#6 How often is your user going to use your product offline?
Whether you’re in gyms, trains, basements, airplanes, forests, caves, limited access to the internet is always a problem. Because these offline places exist, it brings up opportunities to build complementary, location-dependent apps. Therefore, in this App vs Website battle – App beats web hands down.
When your solution caters mostly for users who are offline-aficionados, then it’s much better to develop an app where the user can access the desired data whenever it’s needed.
Here are some examples:
- Google Maps – nowadays enabling users to download a map to use it with offline navigation.
- Dictionaries – each time you visit a different country you can translate something without an internet connection.
- Tripadvisor – enables you to download a city guide when you are traveling abroad, meaning you don’t need to google the most visited places, best restaurants nearby, or even a map.
#7 Do you have a budget of a minimum of $10k?
If not, it wouldn’t make sense to start developing a mobile app, here is why:
- UI/UX of an app should be adjusted to each platform – Android and iOS apps will always be a bit different,
- development costs around 10-100k $ per operating system,
- the backend should be built with consideration to the web app.
Based on research done by clutch.io the median cost of an app is between 38-171k $. This means in the US the cost will set you back 100-150$ every hour.
If you have 30% users on iOS, 60% on Android and 10% on Windows Phone, you should probably consider developing your app for at least two platforms, and ideally for three.
Developing apps for three platforms means:
- 3 x bug fixing,
- 3 x different development teams,
- 1 new feature = 3 x the same work done for each platform.
It sure is considerable time, resources and money you’ll be consuming, so please don’t attempt to develop an app with only $10k.
In the App vs Website battle, the website gets one back.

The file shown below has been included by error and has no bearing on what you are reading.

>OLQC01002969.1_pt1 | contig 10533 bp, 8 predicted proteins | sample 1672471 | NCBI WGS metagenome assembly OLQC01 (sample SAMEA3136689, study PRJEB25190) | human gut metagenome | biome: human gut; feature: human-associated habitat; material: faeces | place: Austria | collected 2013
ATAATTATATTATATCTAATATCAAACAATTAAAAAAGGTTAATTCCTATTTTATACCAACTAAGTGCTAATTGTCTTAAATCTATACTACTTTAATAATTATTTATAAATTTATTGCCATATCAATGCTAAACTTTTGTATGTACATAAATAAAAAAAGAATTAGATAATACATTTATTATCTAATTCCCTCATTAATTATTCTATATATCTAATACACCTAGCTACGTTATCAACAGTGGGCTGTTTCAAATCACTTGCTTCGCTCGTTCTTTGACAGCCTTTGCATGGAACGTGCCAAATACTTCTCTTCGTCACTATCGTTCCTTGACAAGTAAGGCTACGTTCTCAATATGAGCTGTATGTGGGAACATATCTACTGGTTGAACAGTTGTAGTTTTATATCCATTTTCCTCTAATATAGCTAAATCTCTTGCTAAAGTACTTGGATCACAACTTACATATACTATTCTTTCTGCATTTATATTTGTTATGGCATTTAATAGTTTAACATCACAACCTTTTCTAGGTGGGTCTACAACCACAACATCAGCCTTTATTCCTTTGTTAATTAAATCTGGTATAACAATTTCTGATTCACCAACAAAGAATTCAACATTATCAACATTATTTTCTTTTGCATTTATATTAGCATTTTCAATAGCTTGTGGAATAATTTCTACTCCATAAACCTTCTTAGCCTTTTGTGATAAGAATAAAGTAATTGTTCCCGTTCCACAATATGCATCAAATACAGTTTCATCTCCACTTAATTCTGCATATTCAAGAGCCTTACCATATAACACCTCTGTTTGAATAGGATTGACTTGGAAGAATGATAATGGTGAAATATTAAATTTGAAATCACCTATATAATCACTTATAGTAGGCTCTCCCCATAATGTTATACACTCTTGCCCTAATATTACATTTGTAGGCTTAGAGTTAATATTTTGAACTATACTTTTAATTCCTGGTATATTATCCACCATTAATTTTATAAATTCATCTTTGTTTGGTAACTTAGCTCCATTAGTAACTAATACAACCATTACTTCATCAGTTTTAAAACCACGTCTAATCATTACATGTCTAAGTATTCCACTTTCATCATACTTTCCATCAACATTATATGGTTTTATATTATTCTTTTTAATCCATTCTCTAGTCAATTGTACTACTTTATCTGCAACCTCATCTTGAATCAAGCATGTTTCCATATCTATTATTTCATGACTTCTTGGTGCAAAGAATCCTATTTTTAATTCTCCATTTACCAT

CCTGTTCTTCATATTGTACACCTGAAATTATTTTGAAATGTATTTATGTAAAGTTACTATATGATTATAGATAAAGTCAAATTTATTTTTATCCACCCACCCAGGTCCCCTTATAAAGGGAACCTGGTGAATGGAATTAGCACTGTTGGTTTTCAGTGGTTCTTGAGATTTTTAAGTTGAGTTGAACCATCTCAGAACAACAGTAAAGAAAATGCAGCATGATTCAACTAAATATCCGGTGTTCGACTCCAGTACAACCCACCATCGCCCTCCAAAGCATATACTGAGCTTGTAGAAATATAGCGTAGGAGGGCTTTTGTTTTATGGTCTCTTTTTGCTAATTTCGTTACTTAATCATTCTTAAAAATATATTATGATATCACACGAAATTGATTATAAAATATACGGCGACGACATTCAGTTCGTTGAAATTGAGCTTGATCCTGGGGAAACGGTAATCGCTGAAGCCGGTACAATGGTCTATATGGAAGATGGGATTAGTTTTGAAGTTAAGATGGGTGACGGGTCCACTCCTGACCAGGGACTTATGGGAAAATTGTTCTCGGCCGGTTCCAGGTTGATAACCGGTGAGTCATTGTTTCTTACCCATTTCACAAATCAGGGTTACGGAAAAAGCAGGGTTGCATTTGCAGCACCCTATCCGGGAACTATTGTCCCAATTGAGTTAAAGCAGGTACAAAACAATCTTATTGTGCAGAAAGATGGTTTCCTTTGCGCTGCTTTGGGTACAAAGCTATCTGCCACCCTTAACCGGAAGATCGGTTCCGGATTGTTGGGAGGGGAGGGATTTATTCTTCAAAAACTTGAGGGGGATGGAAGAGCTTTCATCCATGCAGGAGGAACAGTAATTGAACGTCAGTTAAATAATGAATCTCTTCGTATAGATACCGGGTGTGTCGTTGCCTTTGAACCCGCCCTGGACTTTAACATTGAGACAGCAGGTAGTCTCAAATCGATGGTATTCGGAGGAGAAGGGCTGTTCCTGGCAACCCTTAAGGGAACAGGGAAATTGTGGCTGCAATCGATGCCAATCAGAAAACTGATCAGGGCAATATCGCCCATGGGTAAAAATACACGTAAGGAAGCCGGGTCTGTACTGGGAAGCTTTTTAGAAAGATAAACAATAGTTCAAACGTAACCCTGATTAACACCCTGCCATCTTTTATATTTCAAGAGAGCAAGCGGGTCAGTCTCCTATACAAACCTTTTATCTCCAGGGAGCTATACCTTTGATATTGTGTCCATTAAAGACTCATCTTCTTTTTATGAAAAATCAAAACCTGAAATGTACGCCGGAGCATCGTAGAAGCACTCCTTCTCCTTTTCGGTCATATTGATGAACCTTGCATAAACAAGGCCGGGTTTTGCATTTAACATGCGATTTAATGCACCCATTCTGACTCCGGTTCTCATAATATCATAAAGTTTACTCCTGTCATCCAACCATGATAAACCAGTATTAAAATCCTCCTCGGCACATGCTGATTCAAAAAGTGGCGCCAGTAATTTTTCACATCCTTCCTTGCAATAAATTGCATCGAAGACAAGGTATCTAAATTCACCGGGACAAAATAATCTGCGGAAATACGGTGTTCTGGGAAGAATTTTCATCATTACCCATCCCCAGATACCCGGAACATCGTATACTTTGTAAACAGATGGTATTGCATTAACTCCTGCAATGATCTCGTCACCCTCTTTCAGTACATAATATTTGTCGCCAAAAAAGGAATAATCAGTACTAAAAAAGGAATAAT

#8 Does your product involve navigation or location-based elements? (GPS)
For example, if you plan to build an app for runners to track their route or a taxi app that orders transport to a specific place, the best possible experience you can achieve is with a mobile native app. In this case, a GPS feature is crucial for your business.
So, ding! ding! ding! In the App vs Website showdown, the app takes the round. But saying that, it is possible to do the task with a web app, but it won’t be as fast and easily accessible as a simple mobile app.
Lyft (which is similar to Uber), is a perfect example of a startup phone-app which facilitates peer-to-peer ridesharing. It works by connecting passengers in need of a lift with drivers who are happy to drop them to their destination.
#9 Do you think you’ll be improving = updating your app very often?
If yes, you should definitely go on a website first. Later on, you can invest in cross-platform apps instead of investing in native apps.
Most of the banks, news, and media apps are hybrid because they are web-based. This means that your users rarely have to update the whole application, instead, you just update the website content.
The benefits of this are clear:
- one platform – imagine having to update Android, iOS, and Windows Phone apps all separately.
- no waiting time – you don’t have to deploy the app to the app store which usually takes 1-5 days.
- no correcting issues – you get an immediate result after uploading it on the server.
The average review time for an iOS app is 4 days based on 216 user reviews submitted in 2 weeks. The problem is Apple can reject you if they think your app has:
- substandard UI
- incomplete information
- broken links
If you want to know more about the most common reasons why iPhone apps are being rejected, have a look here. For Android users, it is way faster and easier to do. The waiting time is around 0.5-5 hours.
#10 Does your competitor have an app?
This might be the Unique Selling Proposition (USP) of your business. While you focus on mobile systems only, everyone else will be focusing on web platforms or delivering an average solution for each platform available.
Make it way more appealing and easier to use for the guy with the mobile phone in his hand.
For example, if somebody builds a to-do list app for desktop, tablet, and smartphone, you can just focus on delivering the best possible experience for Apple devices like Clear.
So which should you choose first? App or Website?
Many companies and entrepreneurs want to develop a mobile app first, which may be a huge mistake. I know, it’s a much more sleek and sexy new way to connect with users, but keep in mind those 10 questions above before starting to develop a mobile app.
There are plenty of reasons for both platforms why you should build apps or websites first, so next time do it consciously. Even using modern technologies like node.js can give you a really fast single page application that is accessible on a mobile phone and this should be perfectly fine for your product.
From the title App vs Website, it’s hard to pick a clear winner. Just make sure before setting off on your epic path to develop a mobile app or website, you weigh up all the pros and cons first. If you need some consultation on the matter, don’t hesitate to contact us.
This article is a part of Handbook:Mobile App Development: Guide for Decision Makers